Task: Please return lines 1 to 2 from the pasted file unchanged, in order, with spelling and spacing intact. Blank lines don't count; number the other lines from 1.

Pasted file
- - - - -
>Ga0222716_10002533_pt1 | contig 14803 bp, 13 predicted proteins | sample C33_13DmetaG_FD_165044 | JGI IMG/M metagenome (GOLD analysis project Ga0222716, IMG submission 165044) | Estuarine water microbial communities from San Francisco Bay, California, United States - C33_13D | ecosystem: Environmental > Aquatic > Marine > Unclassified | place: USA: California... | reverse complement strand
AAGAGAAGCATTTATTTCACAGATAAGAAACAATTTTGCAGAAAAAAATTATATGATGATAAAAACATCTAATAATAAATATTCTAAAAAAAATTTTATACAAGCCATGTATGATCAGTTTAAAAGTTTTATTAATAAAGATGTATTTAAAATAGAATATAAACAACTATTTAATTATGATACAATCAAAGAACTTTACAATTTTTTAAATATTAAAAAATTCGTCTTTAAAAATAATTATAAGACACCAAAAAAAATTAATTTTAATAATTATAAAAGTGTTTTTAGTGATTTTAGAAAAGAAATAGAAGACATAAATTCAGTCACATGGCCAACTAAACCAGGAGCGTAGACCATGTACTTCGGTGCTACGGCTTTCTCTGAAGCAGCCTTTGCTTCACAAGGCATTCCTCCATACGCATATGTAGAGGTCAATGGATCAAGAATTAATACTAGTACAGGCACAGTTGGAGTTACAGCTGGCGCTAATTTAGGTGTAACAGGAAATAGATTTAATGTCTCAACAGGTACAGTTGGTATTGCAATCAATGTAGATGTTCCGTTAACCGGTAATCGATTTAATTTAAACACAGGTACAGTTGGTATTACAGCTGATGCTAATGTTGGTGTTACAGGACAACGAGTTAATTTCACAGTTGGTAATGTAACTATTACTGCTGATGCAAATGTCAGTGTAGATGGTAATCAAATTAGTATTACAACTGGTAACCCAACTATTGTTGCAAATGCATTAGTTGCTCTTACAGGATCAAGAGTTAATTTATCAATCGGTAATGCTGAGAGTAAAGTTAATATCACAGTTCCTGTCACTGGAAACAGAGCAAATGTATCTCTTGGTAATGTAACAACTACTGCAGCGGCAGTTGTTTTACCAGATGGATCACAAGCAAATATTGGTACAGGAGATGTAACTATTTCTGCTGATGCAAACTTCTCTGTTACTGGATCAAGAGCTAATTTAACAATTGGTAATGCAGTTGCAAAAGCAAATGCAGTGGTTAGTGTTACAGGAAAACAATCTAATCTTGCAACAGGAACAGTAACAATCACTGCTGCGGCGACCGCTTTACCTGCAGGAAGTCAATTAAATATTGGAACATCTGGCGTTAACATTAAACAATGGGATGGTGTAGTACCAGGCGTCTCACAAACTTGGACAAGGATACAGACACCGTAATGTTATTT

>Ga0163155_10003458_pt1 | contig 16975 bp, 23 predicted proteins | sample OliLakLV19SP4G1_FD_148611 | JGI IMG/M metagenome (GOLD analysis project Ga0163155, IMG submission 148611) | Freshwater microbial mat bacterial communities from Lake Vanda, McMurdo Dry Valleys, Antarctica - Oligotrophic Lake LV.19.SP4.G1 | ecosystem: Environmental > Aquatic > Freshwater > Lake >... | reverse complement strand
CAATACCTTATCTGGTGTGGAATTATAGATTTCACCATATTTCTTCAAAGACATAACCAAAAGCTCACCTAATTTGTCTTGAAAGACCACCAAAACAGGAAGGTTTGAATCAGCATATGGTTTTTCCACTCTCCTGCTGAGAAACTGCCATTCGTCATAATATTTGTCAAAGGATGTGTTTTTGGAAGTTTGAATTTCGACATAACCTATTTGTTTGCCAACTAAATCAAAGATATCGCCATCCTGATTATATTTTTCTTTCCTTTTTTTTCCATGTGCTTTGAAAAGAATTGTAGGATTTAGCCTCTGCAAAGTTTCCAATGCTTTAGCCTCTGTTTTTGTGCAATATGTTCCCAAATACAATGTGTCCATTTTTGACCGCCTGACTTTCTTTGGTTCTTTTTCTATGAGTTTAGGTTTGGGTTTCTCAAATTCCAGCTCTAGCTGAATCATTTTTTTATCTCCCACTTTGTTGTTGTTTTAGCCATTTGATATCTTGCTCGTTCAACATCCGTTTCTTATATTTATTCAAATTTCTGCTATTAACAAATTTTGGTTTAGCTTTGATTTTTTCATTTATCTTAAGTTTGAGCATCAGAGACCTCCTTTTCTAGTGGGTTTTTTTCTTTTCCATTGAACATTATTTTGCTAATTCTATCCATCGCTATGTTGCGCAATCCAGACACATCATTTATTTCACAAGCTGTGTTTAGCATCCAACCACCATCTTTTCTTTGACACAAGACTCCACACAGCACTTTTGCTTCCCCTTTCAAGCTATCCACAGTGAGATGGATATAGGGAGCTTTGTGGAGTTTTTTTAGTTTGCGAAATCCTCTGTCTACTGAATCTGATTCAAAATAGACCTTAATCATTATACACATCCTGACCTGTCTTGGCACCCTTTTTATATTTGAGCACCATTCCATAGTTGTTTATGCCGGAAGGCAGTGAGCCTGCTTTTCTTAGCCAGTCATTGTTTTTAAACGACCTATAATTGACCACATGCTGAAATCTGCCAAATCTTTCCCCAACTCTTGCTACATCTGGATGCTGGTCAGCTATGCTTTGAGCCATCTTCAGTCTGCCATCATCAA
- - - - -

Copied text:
>Ga0222716_10002533_pt1 | contig 14803 bp, 13 predicted proteins | sample C33_13DmetaG_FD_165044 | JGI IMG/M metagenome (GOLD analysis project Ga0222716, IMG submission 165044) | Estuarine water microbial communities from San Francisco Bay, California, United States - C33_13D | ecosystem: Environmental > Aquatic > Marine > Unclassified | place: USA: California... | reverse complement strand
AAGAGAAGCATTTATTTCACAGATAAGAAACAATTTTGCAGAAAAAAATTATATGATGATAAAAACATCTAATAATAAATATTCTAAAAAAAATTTTATACAAGCCATGTATGATCAGTTTAAAAGTTTTATTAATAAAGATGTATTTAAAATAGAATATAAACAACTATTTAATTATGATACAATCAAAGAACTTTACAATTTTTTAAATATTAAAAAATTCGTCTTTAAAAATAATTATAAGACACCAAAAAAAATTAATTTTAATAATTATAAAAGTGTTTTTAGTGATTTTAGAAAAGAAATAGAAGACATAAATTCAGTCACATGGCCAACTAAACCAGGAGCGTAGACCATGTACTTCGGTGCTACGGCTTTCTCTGAAGCAGCCTTTGCTTCACAAGGCATTCCTCCATACGCATATGTAGAGGTCAATGGATCAAGAATTAATACTAGTACAGGCACAGTTGGAGTTACAGCTGGCGCTAATTTAGGTGTAACAGGAAATAGATTTAATGTCTCAACAGGTACAGTTGGTATTGCAATCAATGTAGATGTTCCGTTAACCGGTAATCGATTTAATTTAAACACAGGTACAGTTGGTATTACAGCTGATGCTAATGTTGGTGTTACAGGACAACGAGTTAATTTCACAGTTGGTAATGTAACTATTACTGCTGATGCAAATGTCAGTGTAGATGGTAATCAAATTAGTATTACAACTGGTAACCCAACTATTGTTGCAAATGCATTAGTTGCTCTTACAGGATCAAGAGTTAATTTATCAATCGGTAATGCTGAGAGTAAAGTTAATATCACAGTTCCTGTCACTGGAAACAGAGCAAATGTATCTCTTGGTAATGTAACAACTACTGCAGCGGCAGTTGTTTTACCAGATGGATCACAAGCAAATATTGGTACAGGAGATGTAACTATTTCTGCTGATGCAAACTTCTCTGTTACTGGATCAAGAGCTAATTTAACAATTGGTAATGCAGTTGCAAAAGCAAATGCAGTGGTTAGTGTTACAGGAAAACAATCTAATCTTGCAACAGGAACAGTAACAATCACTGCTGCGGCGACCGCTTTACCTGCAGGAAGTCAATTAAATATTGGAACATCTGGCGTTAACATTAAACAATGGGATGGTGTAGTACCAGGCGTCTCACAAACTTGGACAAGGATACAGACACCGTAATGTTATTT